Boston: Bristol-Myers Squibb has agreed to acquire Celgene Corp. in a $74 billion (Dh271.8 billion) deal that will unite two drugmakers battling for advantage in a crowded market for innovative cancer treatments.
Both companies have faced investor wariness about their prospects in recent months. Bristol makes an immunotherapy drug called Opdivo that accounts for roughly a quarter of its sales, but that has trailed a rival medication from Merck & Co. Celgene, meanwhile, has been looking for a follow-up for its blockbuster blood-cancer therapy Revlimid.
The proposed union of the two companies represents a big bet that combined mass will help overcome the obstacles confronting their respective cornerstone products. If it is approved by shareholders and regulators, the cash-and-stock deal would rank as the largest pharmaceutical-company acquisition ever.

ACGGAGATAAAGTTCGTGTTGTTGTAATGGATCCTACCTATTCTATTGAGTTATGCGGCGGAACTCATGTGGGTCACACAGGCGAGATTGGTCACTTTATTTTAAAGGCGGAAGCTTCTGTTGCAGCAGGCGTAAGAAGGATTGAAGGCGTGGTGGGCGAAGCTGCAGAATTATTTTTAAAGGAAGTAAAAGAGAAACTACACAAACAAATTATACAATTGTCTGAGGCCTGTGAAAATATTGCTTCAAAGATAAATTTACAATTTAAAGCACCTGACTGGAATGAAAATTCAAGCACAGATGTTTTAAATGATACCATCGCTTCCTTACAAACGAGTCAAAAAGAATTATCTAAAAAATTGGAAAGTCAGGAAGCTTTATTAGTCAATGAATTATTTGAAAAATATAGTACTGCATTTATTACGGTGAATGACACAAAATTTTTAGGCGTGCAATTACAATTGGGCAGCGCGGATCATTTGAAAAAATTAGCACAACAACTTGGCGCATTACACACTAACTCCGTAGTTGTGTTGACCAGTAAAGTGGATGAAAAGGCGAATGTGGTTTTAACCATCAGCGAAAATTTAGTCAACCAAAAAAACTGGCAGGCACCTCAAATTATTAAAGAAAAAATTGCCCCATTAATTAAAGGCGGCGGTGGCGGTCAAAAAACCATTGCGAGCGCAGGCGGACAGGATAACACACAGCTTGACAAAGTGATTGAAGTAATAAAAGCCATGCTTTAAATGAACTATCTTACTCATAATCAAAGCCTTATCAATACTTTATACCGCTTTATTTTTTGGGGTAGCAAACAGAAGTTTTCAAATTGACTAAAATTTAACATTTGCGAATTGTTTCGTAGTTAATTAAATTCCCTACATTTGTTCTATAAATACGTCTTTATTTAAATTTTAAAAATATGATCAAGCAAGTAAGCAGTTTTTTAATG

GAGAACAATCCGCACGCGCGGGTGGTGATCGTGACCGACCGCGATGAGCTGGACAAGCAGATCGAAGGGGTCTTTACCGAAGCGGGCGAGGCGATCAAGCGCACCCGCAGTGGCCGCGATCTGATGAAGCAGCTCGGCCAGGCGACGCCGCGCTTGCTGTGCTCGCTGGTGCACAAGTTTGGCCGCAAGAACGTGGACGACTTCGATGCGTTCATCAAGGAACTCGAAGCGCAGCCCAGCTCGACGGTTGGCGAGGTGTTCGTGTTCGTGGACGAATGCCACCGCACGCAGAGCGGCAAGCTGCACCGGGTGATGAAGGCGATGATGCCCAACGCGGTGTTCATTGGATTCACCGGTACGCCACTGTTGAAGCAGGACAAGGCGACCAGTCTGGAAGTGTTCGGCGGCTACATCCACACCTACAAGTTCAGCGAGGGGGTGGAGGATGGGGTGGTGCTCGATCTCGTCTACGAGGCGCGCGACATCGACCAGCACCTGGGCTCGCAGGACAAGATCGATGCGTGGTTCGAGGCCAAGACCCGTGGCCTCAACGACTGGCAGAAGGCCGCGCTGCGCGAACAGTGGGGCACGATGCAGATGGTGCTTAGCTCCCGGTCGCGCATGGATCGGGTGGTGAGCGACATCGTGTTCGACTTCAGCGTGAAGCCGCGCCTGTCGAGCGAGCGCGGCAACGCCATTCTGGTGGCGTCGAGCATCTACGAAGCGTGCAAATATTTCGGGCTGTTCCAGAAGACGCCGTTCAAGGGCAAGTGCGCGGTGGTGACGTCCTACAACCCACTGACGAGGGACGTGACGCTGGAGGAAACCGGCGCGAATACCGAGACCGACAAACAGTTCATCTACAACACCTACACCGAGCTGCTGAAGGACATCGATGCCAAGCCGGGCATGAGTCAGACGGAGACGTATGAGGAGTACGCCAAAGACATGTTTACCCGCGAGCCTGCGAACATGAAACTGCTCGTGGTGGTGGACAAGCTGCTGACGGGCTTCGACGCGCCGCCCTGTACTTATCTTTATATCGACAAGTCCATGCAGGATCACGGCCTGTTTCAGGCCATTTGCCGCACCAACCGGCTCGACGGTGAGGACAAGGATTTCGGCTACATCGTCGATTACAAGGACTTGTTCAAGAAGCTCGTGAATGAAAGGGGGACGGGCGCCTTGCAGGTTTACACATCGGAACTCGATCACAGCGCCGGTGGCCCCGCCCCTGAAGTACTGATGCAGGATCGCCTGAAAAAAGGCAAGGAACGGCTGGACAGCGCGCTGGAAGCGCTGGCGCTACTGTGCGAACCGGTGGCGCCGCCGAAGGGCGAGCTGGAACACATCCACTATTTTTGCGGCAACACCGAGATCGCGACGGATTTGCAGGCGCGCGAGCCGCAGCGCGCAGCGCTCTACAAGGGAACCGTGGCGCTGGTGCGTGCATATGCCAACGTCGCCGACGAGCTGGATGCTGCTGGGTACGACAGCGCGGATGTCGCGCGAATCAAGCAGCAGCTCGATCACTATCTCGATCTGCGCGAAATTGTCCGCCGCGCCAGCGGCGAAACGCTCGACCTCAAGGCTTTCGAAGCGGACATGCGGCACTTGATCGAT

Including net debt, the transaction values Celgene at $88.8 billion, surpassing Pfizer Inc.’s deal for Warner-Lambert.
Under the proposed terms, Celgene shareholders will receive one Bristol-Myers Squibb share and $50 in cash for each Celgene share.
Shares of both companies had been beaten down last year. Bristol-Myers shares declined more than 15 per cent in 2018, while Celgene shares sank 39 per cent.
The deal is New York-based Bristol’s largest under CEO Giovanni Caforio, and comes after the drugmaker has suffered high-profile setbacks in immuno-oncology, its biggest line of business.